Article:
Intangible values collapse - the old 70% to 80% claim is now officially dead and buried 24 Jan 09
Back in November on this blog there was a fascinating debate about that old IP chestnut - that by subtracting the value of tangible assets from a company's market capitalisation you could get to the value of its intangble assets. This followed-on from a blog written by Pat Sullivan which explained (very persuasively in my view) why he thought this approach actually makes no sense at all.
It is very easy to see why the equation was a favourite of IP professionals. Over the last 25 years or so the gap between tangible assets, such as plant and machinery, and market capitalisation has grown, leaving a very big space in the middle that not infrequently accounted for over 80% of listed companies' values. By putting IP in that space and saying it explained a large part of the gap, then you had an instant, attention-grabbing calling card when you went to speak with corporate executives and investors. People who, in the usual course of things, may not have had much interest in discussing patents, trademarks or copyrights.
But, as the old saying goes, those who live by the sword will die by the sword. In the next issue of IAM, which publishes at the end of next week, Nir Kossovsky of the Intangible Asset Finance Society reveals that corporate intangible values in the US (if you accept the calculation that Sullivan rejects) have collapsed over the last 12 to 18 months, from a median of 70% of market capitalisation to under 50% now. To put it starkly: nobody can now claim that the majority of American corporate value is composed of intangibles or IP, it is not (remember as well that IP rights are types of intangible, but they are not the only ones). And although I am not aware that anyone has done similar research that looks at stock markets in other parts of the world, my guess is that the same would apply to these as well.
Now, I am not an expert in accountancy, law or finance. I am merely an observer of the IP monetisation, commercialisation and value generation scenes. However, what all this says to me is that we need to get a lot more sophisticated about how we look at intangible value in companies. It seems self-evident that IP and other intangibles, and how they are managed, are vitally important to company performance, but I have never really bought into the idea that stock markets deliberately factor this into stock price (as we found out in the very first issue of IAM, most market makers have only the very vaguest notions of what IP is all about). Instead, my guess is that, in addition to straight financial factors, shares rise and fall on the kinds of thing that Nir talks about in his article: confidence and perceptions of reputation. Of course, these are intangibles themselves, but they are far less defined or definable than, say, a patent portfolio or a brand.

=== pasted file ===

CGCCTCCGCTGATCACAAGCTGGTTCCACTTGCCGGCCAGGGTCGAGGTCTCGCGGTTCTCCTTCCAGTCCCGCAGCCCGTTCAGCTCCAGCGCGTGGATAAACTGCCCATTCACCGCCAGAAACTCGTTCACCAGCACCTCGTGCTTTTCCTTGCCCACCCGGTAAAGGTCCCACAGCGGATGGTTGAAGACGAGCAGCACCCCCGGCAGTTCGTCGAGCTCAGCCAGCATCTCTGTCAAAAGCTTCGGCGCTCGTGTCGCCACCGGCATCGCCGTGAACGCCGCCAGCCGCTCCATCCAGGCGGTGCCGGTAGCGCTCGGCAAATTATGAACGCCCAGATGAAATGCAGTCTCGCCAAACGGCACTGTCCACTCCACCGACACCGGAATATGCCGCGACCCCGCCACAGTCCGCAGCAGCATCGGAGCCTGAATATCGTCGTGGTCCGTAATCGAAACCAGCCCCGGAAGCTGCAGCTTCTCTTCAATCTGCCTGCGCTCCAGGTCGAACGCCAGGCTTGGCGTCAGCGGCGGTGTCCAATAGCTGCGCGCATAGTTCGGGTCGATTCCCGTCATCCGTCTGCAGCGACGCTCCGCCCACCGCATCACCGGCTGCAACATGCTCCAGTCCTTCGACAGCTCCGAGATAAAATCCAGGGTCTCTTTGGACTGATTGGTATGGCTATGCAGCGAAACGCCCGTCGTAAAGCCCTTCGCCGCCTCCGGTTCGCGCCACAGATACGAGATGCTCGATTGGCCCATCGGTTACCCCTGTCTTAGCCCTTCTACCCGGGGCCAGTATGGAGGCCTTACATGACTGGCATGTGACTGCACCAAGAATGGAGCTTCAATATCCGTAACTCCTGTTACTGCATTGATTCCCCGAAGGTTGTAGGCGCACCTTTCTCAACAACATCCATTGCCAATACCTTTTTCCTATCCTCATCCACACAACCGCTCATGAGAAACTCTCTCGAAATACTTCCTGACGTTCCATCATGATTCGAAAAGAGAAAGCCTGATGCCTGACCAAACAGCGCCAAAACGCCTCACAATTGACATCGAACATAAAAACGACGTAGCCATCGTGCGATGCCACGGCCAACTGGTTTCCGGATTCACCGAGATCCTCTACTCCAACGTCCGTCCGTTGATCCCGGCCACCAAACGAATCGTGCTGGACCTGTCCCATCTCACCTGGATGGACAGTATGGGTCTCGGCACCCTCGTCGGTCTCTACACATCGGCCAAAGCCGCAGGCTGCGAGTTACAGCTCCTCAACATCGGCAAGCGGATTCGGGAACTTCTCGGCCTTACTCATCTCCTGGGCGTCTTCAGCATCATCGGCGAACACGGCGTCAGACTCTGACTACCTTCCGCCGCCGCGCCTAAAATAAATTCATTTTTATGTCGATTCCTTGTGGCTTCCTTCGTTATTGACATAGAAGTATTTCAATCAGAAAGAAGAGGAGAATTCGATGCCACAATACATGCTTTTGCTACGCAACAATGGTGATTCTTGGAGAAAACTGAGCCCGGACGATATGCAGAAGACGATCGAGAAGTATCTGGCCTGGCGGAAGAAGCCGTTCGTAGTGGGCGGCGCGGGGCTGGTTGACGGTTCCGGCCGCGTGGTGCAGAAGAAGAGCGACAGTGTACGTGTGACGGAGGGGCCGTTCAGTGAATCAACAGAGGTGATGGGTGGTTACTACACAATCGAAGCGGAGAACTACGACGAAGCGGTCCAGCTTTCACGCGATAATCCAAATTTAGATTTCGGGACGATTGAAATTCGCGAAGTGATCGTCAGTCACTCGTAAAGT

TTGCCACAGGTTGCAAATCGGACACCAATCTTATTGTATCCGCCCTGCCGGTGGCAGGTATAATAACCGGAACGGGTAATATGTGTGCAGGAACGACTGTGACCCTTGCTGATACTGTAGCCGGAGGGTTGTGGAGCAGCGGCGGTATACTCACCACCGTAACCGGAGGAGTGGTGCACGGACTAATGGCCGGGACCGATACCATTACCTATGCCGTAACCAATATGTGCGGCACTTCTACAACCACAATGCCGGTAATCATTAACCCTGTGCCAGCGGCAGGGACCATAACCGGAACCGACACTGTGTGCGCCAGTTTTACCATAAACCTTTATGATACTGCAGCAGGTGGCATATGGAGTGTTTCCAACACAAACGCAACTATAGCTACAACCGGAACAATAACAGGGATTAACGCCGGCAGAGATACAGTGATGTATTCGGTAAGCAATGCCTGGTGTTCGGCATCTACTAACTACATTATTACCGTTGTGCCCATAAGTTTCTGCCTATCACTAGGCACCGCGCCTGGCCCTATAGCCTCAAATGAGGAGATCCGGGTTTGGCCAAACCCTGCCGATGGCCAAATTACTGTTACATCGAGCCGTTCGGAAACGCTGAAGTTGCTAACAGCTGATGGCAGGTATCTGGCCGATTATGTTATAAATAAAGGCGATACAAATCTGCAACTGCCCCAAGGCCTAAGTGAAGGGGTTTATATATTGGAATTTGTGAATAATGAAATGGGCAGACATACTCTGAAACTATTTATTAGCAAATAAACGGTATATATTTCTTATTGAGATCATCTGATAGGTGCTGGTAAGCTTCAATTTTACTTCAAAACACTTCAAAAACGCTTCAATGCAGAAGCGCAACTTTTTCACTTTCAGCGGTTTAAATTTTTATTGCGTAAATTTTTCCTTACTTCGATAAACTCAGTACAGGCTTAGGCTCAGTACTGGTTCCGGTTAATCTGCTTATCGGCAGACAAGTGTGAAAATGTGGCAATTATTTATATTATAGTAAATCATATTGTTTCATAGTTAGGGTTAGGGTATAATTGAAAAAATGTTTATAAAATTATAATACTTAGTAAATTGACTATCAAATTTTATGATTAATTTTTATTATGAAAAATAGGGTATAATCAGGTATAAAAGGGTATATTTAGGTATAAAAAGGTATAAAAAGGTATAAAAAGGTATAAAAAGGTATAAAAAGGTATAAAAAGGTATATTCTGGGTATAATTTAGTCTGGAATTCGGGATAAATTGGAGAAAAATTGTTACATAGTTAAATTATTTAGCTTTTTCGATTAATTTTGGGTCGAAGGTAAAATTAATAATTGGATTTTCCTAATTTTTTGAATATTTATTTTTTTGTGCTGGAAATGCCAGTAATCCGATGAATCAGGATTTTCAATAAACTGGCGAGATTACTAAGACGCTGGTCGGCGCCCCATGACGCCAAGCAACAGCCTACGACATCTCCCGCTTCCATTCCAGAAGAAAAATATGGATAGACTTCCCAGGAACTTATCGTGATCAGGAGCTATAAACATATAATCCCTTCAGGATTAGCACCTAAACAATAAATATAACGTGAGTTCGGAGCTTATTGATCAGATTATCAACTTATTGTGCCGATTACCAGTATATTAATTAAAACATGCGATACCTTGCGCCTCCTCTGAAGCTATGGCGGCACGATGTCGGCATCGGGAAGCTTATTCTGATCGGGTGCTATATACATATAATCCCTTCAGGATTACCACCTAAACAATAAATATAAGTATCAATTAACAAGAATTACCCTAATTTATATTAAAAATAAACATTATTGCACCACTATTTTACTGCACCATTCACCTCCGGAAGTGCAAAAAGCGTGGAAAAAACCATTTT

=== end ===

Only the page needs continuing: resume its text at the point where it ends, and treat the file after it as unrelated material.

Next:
And that takes me to another article we are publishing in the next issue of IAM: one about the feasability of developing standards for IP valuation - which is written by none other than Pat Sullivan. I don't think there are many of us that are naïve enough to believe that it will be possible to create mandatory standards at any time (even if that were desirable, which it is probably not), or voluntary standards any time soon. But maybe the latter do have to be embraced at some level. As Pat points out in his article, there are currently more than 50 IP valuation methodologies in use. That just seems far too many to me if IP is to be regarded by the business world in general as anything more than a vaguely interesting niche area.
What is lacking in the IP market place is any kind of value transparency, unless a sale takes place at auction or a private sale is publicly announced. Without that, especially given what has happened over recent months, you are never going to create confidence. And without confidence, it is going to be impossible to get the majority of CEOs and investors to give IP and other intangibles the attention we all believe they deserve. In other words, the current IP narrative needs to change so that it becomes not only more accessible, but also more credible to those who have not spent years inside the IP bubble.
Or have I got this all wrong? If I have, please let me know.
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